Insights and Opportunities
Overview: The Japanese market for medical equipment is one of the few sectors where the U.S. has consistently enjoyed a sizeable trade surplus with Japan. In 2007, the Japanese market for medical devices and materials was just over $18 billion. Total imports were estimated to be approximately 50% of the market. U.S. products represented around a 56% share of the import market and accounted for approximately 27% of Japan's total medical equipment market, valued at approximately $5 billion.
While the market for U.S. medical equipment in Japan remains strong, U.S. firms have been facing considerable challenges in both pricing and regulatory matters. Due to Japan’s medical devices regulatory approval processes, which are heavily regulated under the Pharmaceutical Affairs Law (PAL), innovative U.S. medical devices are frequently introduced elsewhere in the world years before they are available in Japan.
However, the Japanese authorities have recognized that Japan suffers from a medical device “lag”, which prevents timely patient access to innovative and life-saving products. In December 2008, Japan issued the “Action Programs for Speedy Review of Medical Devices” that included specific actions and goals to expedite product approval processes such as increasing the number of reviewers from 35 to 104, and completing standard reviews in fourteen months and priority reviews in ten months by April 2014, among other items. These measures are expected to improve and speed up Japan’s regulatory approvals system.
With regard to pricing, Japan will continue to take measures to contain overall healthcare costs as its population ages, including using the Foreign Average Price (FAP) rule to narrow foreign price differentials. Japan tightened enforcement of the Foreign Average Pricing (FAP) rule at the National Health Insurance (NHI) price revision which went into effect in April 2008. As a result, Japan reduced reimbursement prices for new devices to 1.7 times the average price of devices in the U.S., Britain, France, and Germany from the current 2.0. At the next revision (April 2010), Japan is expected to further reduce the FAP ratio to 1.5.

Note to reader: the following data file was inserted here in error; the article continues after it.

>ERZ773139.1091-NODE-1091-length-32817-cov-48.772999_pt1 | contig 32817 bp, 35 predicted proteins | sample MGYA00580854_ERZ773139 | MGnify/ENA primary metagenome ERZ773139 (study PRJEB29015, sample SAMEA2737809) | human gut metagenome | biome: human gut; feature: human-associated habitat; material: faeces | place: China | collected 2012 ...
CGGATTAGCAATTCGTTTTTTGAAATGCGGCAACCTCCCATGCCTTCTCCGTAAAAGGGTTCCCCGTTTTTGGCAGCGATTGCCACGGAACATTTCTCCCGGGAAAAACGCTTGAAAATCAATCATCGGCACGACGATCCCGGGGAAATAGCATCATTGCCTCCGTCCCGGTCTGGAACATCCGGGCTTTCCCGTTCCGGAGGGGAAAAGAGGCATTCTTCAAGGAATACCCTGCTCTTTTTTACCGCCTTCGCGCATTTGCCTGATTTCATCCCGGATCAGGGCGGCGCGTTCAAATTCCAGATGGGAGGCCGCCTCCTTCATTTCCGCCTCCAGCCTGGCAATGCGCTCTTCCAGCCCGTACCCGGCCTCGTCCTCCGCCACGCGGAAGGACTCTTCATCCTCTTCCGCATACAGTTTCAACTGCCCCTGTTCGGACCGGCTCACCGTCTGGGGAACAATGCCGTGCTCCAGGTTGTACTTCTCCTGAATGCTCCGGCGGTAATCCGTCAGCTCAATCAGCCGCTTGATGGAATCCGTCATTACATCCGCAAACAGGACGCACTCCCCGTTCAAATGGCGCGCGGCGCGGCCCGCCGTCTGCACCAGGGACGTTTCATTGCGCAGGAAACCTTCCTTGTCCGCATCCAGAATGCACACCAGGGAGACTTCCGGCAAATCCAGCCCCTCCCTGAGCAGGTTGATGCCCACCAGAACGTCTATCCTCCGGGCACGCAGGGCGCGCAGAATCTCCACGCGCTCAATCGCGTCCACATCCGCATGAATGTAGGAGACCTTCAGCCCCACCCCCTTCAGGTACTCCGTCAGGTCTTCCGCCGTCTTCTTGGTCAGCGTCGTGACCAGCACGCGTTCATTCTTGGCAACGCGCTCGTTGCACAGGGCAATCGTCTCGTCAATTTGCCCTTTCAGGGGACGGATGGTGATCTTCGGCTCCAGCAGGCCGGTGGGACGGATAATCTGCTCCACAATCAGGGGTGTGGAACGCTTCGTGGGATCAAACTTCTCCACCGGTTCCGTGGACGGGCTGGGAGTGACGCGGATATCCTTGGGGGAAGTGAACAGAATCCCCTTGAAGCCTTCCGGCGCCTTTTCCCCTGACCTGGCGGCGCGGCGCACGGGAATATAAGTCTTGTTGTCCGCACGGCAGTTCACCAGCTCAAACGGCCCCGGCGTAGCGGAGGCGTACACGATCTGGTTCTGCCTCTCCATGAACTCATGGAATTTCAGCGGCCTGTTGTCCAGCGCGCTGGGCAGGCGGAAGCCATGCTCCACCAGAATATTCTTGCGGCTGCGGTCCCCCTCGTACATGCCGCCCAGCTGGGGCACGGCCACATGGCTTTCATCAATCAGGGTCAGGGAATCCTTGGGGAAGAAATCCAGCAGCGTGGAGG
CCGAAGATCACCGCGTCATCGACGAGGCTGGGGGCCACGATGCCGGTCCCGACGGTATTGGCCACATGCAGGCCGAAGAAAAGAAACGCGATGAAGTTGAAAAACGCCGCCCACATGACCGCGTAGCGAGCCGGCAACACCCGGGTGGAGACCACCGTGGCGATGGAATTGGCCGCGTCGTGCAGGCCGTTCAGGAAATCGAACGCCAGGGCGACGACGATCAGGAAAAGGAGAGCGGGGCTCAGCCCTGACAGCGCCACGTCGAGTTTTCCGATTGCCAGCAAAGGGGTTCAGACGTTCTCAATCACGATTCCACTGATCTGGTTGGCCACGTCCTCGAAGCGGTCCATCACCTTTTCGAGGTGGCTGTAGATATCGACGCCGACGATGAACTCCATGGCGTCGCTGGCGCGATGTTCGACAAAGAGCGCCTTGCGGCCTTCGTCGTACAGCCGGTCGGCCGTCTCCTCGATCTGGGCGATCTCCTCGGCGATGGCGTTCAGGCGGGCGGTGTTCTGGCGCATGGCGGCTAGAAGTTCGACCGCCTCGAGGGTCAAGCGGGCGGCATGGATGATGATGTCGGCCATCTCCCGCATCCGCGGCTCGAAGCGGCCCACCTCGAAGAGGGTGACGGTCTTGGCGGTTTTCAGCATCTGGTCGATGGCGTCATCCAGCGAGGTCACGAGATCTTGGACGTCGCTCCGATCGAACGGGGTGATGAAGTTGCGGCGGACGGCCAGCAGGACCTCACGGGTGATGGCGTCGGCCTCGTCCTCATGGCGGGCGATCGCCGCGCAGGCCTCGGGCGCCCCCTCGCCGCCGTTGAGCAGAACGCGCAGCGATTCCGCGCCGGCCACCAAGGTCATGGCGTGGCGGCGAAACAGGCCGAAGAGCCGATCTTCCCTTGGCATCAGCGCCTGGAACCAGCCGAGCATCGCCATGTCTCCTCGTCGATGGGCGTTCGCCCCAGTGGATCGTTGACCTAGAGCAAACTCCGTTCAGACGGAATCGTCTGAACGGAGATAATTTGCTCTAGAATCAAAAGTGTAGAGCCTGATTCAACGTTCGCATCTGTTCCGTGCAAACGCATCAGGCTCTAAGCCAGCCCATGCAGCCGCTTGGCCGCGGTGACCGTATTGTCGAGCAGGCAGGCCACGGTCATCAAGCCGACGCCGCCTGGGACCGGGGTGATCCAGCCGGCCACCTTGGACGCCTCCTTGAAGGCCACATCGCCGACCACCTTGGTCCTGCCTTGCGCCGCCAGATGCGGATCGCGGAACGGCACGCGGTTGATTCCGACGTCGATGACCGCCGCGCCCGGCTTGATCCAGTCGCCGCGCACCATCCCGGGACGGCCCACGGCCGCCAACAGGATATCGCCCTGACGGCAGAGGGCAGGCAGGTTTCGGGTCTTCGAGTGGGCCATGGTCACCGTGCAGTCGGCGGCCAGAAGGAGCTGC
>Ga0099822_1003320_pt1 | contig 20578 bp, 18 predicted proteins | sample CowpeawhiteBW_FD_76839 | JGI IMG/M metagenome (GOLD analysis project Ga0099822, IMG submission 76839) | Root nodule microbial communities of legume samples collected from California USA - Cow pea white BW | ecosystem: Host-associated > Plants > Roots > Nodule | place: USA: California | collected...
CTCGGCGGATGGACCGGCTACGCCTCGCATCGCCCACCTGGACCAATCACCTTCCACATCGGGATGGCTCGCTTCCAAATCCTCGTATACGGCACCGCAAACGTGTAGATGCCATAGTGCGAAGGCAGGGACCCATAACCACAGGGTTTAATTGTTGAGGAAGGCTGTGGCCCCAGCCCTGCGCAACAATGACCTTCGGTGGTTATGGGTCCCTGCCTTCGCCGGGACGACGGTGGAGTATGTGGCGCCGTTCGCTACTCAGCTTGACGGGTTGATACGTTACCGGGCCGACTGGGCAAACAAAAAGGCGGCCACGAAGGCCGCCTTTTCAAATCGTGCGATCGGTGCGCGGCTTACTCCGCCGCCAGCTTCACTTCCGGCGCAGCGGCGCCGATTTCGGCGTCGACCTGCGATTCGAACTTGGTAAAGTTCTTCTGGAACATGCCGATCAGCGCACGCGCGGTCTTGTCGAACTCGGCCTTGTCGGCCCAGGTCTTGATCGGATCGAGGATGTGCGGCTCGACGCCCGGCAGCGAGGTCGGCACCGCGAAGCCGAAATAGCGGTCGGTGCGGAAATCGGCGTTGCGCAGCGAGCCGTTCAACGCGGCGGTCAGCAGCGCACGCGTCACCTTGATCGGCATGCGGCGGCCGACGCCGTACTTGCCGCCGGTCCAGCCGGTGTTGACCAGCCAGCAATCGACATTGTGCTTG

Best Products/Services: Given Japan's aging population, with an increasing number of patients with chronic, life-style diseases (such as diabetes), medical devices to treat age related diseases should show steady growth in demand. Devices that show promise include equipment to assist biofunctions, such as pacemakers, cardiac valve prosthesis and orthopedic implants. Due to a lack of local manufacturers in these areas, such products will continue to be promising for U.S. firms in the foreseeable future. Other areas of projected strong demand include advanced diagnostic imaging equipment such as high-end MRI, CT/PET, PET, and digital radiography. Favorable changes in the reimbursement system and political climate may spur new growth in advanced diagnostic imaging technologies. New leading edge medical devices will also have good market prospects.